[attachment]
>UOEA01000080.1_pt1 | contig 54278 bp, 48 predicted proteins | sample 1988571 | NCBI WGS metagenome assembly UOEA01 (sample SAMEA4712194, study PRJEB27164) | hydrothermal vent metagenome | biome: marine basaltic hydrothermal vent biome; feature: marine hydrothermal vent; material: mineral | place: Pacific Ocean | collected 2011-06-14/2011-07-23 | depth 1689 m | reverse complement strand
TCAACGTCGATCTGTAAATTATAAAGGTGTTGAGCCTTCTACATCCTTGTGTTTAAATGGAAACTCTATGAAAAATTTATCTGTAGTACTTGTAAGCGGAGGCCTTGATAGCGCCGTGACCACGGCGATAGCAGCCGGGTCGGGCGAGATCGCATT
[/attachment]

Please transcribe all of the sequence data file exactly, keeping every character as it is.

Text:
>UOEA01000080.1_pt1 | contig 54278 bp, 48 predicted proteins | sample 1988571 | NCBI WGS metagenome assembly UOEA01 (sample SAMEA4712194, study PRJEB27164) | hydrothermal vent metagenome | biome: marine basaltic hydrothermal vent biome; feature: marine hydrothermal vent; material: mineral | place: Pacific Ocean | collected 2011-06-14/2011-07-23 | depth 1689 m | reverse complement strand
TCAACGTCGATCTGTAAATTATAAAGGTGTTGAGCCTTCTACATCCTTGTGTTTAAATGGAAACTCTATGAAAAATTTATCTGTAGTACTTGTAAGCGGAGGCCTTGATAGCGCCGTGACCACGGCGATAGCAGCCGGGTCGGGCGAGATCGCATT